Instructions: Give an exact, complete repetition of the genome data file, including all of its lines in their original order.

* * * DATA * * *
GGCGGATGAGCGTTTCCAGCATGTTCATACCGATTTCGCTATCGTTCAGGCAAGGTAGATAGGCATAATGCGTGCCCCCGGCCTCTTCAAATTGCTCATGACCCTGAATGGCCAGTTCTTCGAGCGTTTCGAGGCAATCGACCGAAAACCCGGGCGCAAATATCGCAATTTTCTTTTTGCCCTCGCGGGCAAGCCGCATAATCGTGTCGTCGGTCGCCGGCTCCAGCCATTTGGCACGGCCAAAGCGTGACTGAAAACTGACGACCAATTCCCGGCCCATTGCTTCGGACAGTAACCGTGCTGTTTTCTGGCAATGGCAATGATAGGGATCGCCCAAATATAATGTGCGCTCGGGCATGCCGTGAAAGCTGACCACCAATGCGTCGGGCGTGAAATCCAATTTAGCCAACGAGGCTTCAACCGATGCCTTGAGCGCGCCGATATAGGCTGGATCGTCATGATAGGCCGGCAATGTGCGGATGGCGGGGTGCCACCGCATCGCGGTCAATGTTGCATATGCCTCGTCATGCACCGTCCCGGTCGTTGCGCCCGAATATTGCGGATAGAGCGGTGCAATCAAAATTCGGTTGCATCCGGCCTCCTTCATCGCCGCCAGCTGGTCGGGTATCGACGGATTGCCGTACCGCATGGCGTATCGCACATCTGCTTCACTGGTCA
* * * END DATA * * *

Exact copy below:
GGCGGATGAGCGTTTCCAGCATGTTCATACCGATTTCGCTATCGTTCAGGCAAGGTAGATAGGCATAATGCGTGCCCCCGGCCTCTTCAAATTGCTCATGACCCTGAATGGCCAGTTCTTCGAGCGTTTCGAGGCAATCGACCGAAAACCCGGGCGCAAATATCGCAATTTTCTTTTTGCCCTCGCGGGCAAGCCGCATAATCGTGTCGTCGGTCGCCGGCTCCAGCCATTTGGCACGGCCAAAGCGTGACTGAAAACTGACGACCAATTCCCGGCCCATTGCTTCGGACAGTAACCGTGCTGTTTTCTGGCAATGGCAATGATAGGGATCGCCCAAATATAATGTGCGCTCGGGCATGCCGTGAAAGCTGACCACCAATGCGTCGGGCGTGAAATCCAATTTAGCCAACGAGGCTTCAACCGATGCCTTGAGCGCGCCGATATAGGCTGGATCGTCATGATAGGCCGGCAATGTGCGGATGGCGGGGTGCCACCGCATCGCGGTCAATGTTGCATATGCCTCGTCATGCACCGTCCCGGTCGTTGCGCCCGAATATTGCGGATAGAGCGGTGCAATCAAAATTCGGTTGCATCCGGCCTCCTTCATCGCCGCCAGCTGGTCGGGTATCGACGGATTGCCGTACCGCATGGCGTATCGCACATCTGCTTCACTGGTCA